College major and career choices of alumni of two specialized schools of mathematics, science, and technology

Date of Completion

January 2005


Education, Mathematics|Education, Educational Psychology|Education, Sciences|Education, Curriculum and Instruction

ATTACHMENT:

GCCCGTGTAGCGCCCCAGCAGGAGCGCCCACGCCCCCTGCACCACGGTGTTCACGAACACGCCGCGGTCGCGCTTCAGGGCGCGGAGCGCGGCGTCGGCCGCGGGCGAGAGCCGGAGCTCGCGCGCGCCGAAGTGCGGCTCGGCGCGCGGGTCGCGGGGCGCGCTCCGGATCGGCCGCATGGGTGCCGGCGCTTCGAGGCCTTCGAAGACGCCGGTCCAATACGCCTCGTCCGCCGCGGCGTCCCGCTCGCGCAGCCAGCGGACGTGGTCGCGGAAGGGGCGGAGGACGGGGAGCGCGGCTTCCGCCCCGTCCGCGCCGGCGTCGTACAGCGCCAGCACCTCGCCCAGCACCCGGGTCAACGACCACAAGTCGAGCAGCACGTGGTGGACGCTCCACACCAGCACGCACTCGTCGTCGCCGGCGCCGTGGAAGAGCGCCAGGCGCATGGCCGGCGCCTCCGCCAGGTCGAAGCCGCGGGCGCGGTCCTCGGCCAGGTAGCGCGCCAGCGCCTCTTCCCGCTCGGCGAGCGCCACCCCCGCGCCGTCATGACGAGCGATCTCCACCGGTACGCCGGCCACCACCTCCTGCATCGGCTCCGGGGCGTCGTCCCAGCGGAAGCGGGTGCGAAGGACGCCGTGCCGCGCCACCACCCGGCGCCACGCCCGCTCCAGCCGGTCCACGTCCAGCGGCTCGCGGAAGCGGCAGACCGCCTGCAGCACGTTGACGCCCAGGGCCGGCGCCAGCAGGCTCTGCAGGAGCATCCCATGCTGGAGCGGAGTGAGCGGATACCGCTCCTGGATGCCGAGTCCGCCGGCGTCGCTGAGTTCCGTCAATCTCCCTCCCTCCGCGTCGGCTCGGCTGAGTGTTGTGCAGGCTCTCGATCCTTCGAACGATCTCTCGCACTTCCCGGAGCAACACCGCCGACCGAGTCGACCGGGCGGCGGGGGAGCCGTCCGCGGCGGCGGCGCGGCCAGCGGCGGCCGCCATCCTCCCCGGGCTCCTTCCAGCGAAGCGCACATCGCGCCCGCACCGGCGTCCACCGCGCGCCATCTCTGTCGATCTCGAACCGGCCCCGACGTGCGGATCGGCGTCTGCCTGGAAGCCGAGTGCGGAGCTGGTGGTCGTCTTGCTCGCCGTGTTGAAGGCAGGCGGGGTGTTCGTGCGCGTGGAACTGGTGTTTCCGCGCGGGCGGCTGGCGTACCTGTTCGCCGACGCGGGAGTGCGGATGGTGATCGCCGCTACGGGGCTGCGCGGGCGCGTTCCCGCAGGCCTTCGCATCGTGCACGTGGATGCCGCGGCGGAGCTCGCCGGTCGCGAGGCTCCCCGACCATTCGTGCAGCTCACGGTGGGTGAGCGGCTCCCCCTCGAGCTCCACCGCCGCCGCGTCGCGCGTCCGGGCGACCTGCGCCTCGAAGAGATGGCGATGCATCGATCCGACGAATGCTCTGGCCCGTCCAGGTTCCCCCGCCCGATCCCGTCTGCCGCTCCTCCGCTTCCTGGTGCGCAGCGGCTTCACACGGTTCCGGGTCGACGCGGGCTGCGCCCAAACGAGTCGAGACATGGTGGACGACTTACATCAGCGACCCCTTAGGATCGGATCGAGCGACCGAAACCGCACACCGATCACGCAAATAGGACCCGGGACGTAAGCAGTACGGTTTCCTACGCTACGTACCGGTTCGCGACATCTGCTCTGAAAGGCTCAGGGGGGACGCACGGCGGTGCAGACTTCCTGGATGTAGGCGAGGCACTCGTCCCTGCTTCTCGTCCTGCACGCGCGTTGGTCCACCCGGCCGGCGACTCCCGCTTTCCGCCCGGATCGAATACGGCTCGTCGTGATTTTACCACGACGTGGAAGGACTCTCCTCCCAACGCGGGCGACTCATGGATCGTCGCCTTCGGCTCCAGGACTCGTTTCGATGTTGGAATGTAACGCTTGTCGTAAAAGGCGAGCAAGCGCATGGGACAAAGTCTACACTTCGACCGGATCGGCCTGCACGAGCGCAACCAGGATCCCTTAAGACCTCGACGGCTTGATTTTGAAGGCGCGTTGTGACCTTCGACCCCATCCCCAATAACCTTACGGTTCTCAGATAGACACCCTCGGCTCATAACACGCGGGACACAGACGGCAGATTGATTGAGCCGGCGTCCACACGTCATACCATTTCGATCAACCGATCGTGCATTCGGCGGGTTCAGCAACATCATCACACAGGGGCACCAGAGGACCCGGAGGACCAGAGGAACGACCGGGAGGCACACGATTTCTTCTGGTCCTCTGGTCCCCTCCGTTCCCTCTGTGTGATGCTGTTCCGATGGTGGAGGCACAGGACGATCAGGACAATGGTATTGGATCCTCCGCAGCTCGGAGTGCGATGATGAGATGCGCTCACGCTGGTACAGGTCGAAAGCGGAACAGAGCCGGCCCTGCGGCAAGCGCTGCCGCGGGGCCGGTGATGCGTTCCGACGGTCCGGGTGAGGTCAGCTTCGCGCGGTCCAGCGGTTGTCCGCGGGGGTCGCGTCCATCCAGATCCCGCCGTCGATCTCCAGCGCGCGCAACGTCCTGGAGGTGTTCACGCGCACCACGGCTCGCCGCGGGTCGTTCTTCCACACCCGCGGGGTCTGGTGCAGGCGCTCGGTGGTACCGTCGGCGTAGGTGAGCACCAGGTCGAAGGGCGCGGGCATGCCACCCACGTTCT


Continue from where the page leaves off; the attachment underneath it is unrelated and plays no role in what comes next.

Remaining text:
A relevant review of literature suggests that the majority of American students---even those with an aptitude or interest in mathematics or science---are not making choices to pursue (or are not persisting in) majors and careers in mathematics, science, and technology. This is somewhat surprising, given the increasingly technological world in which these students live. Specialized schools of mathematics, science, and technology offer many features that are conducive to the development of mathematics and science talent. Little existing research details the later experiences of graduates of these specialized schools and, specifically, whether they have chosen majors or careers in mathematics and science and the factors influencing their choices. ^ The purpose of this study was to investigate the factors that adult alumni of two specialized schools of mathematics, science, and technology (MST) (one public magnet high school and one independent middle school) perceive as influencing their decisions to choose (or not choose) mathematics and science majors and careers. A self-administered mail questionnaire was used as the primary data collection method. Demographic data, as well as information regarding the participants' choices of majors/careers and ratings of the influence of the factors behind their choices (i.e., source of influence variables), were collected from a sample of 267 adult alumni of the two schools. Quantitative methods, including chi-square and logistic regression analyses, were used to analyze the data collected. ^ Results indicated that 76.8% of alumni of these two specialized schools selected college majors in MST and 23.2% selected non-MST majors. For those respondents in the work force (n = 149), 38.9% of the alumni selected careers in MST and 61.1% selected non-MST careers. Source of influence variables (personal, family, academic/experiences, and academic/teachers) were found to reliably predict both choice of major and choice of career for these alumni. Source of influence variables did not reliably distinguish between females with MST college majors and males with MST college majors, or between females with MST careers and males with MST careers. ^